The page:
Postmodernism, Take 1: Exposing Modernity’s Shortcomings


Ruminating on DFW the past few weeks I’ve been re-examining a lot of the critical literature on postmodernism, pro-, con-, confused, condemnatory, and clueless, and sifting once again through the debris of Western civilization’s attempt to understand the logical outcome of its intellectual development which, in true Oedipal fashion, tried to murder its father and get randy with its mom (why do you think icons are big in [what remains of] emerging churches?). And now, re-tackling Gravity’s Rainbow and grappling with its techniques and its targets, I thought it might be fun to share some useful insights on this bizarre phenomenon, postmodernism, to illuminate just what the flip it actually is, what good it brings to the table, and what’s detrimental about it (“it” being a convenient shorthand to describe what, in reality, is anything but a monolithic, totalizing force). Should any of them prove exceptionally useful in deciphering the alien glyphs of GR, I’ll be sure to unpack that as well. So, without further ado, here’s Michael Shepherd on postmodernism’s benefits for biblical interpretation, most particularly w/r/t the possibility of standing above the biblical text as a “neutral,” objective interpreter:

If postmodernism has been of any value at all, it is that it has taught the children of modernity about the fallacy of objectivity. Everyone comes to a text from a particular viewpoint and with a certain amount of baggage. But this does not demand that the reader capitulate to reader-response criticism as the only mode of interpretation. Rather, when a reader comes to a text like the biblical text, he or she must acknowledge and evaluate his or her own presuppositions. Once the reader has gained a new awareness of his or her stance toward the text, the task is to read and reread the text in order to obtain a high level of competency. Such competency enables the reader to play according to the author’s rules and leads to better alignment with the author’s intention. The goal is not necessarily absolute knowledge of the author’s intention but adequate knowledge. In other words, the reader’s job is to be a critical realist — someone who avoids the pitfalls of fundamentalism and postmodernism through critical reflection on the reality to be known. For the reader of the biblical text, this means the reality or world created by the biblical authors, authors who insist that their representation of reality- the world of divine creation and providence- is indeed the only real world.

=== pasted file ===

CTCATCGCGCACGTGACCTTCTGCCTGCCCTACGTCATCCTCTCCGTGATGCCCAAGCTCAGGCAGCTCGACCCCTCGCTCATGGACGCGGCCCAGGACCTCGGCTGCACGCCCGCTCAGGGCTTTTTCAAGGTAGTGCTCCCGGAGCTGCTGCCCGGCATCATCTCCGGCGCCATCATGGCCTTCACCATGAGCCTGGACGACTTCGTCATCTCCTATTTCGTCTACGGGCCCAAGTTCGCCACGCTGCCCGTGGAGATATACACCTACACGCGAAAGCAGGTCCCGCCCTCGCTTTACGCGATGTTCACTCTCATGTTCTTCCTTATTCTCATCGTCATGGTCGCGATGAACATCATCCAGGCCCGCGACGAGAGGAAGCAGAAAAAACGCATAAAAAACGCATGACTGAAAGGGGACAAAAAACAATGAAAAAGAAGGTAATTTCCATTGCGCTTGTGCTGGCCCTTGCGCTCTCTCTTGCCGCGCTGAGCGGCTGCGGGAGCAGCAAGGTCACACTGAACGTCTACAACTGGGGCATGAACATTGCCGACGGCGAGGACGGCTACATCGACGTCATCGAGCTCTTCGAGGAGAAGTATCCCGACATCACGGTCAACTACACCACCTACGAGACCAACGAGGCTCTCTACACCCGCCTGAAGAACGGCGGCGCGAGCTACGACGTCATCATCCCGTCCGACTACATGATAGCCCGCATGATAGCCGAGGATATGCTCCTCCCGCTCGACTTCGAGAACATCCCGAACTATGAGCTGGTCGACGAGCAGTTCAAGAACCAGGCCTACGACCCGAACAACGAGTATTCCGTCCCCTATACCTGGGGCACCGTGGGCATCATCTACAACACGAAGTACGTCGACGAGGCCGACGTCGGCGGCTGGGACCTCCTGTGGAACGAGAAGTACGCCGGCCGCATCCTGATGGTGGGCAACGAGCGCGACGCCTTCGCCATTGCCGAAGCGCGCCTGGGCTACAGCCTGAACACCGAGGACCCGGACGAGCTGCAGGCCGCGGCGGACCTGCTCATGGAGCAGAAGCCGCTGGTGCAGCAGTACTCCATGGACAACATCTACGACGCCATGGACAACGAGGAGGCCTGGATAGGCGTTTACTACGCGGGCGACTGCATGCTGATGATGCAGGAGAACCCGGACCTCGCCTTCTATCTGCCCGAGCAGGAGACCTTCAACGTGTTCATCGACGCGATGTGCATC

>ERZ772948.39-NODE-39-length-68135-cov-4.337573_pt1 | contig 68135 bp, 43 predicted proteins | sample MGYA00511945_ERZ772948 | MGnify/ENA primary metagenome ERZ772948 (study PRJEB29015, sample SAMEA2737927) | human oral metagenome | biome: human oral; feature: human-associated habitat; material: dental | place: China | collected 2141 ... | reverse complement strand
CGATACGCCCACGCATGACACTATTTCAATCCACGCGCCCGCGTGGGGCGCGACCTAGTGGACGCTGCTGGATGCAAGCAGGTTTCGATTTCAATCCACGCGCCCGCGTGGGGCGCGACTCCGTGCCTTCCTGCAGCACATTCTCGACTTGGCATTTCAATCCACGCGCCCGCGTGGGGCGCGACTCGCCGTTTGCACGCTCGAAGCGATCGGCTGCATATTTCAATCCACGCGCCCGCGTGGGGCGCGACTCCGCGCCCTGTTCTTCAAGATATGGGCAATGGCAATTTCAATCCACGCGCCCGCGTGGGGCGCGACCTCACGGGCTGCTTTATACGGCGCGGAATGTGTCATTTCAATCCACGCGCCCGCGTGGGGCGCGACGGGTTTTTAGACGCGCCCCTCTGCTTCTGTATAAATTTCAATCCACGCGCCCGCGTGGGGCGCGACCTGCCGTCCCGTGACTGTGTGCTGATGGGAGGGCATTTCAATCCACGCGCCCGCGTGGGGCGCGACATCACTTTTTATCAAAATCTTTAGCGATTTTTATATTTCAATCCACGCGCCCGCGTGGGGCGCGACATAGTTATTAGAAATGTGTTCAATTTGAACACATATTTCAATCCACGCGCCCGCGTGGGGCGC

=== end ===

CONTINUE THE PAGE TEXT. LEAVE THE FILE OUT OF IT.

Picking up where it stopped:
(Michael B. Shepherd, Daniel in the Context of the Hebrew Bible [New York: Peter Lange, 2009], p. 122)


2 thoughts on “Postmodernism, Take 1: Exposing Modernity’s Shortcomings

  1. I have been wrestling through developing a holistic view of authorial intention. Some Postmodern readings bring surprising clarity to authorial intent, as your post indicates, but unfortunately carries over the Modernist modus operandi of methodology-production. In this case, critical realism. Granted, critical realism is about the best approach I have seen, but my one concern is that it does not hold in tension the dual authorship of Scripture. I get so consumed with the author’s rules– narrative structure, cultural background, rhetorical analysis, etc.– that I completely forget there is also a divine agent– a divine authorial intent– behind the text as well.

    How do we bring divine authorship back to the table? How do we reconcile, keeping in mind the tools Postmodernism supplies, that God speaks his intentions to us and humans speak their intentions to us in the same flick of a pen? For this, Speech-Act Theory is helpful, but not enough, and it seems a greater understanding is warranted, because we’re not after what the text says, but what the text means. And, unfortunately, our doctrine of inspiration has been neglected, because Modern theologians were content to say, “Hey, I just want to let you all know that the Bible is inspired. Written by both humans and God.” And they let that as a scientific fact be known. Thanks, but how on earth does that affect the wise reading of Scripture, how does that contribute to our pursuit of its meaning?


    • One clarification: I did not mean to imply that Speech-Act Theory is not after textual meaning, but I did mean to say it is slightly deficient for this problem.


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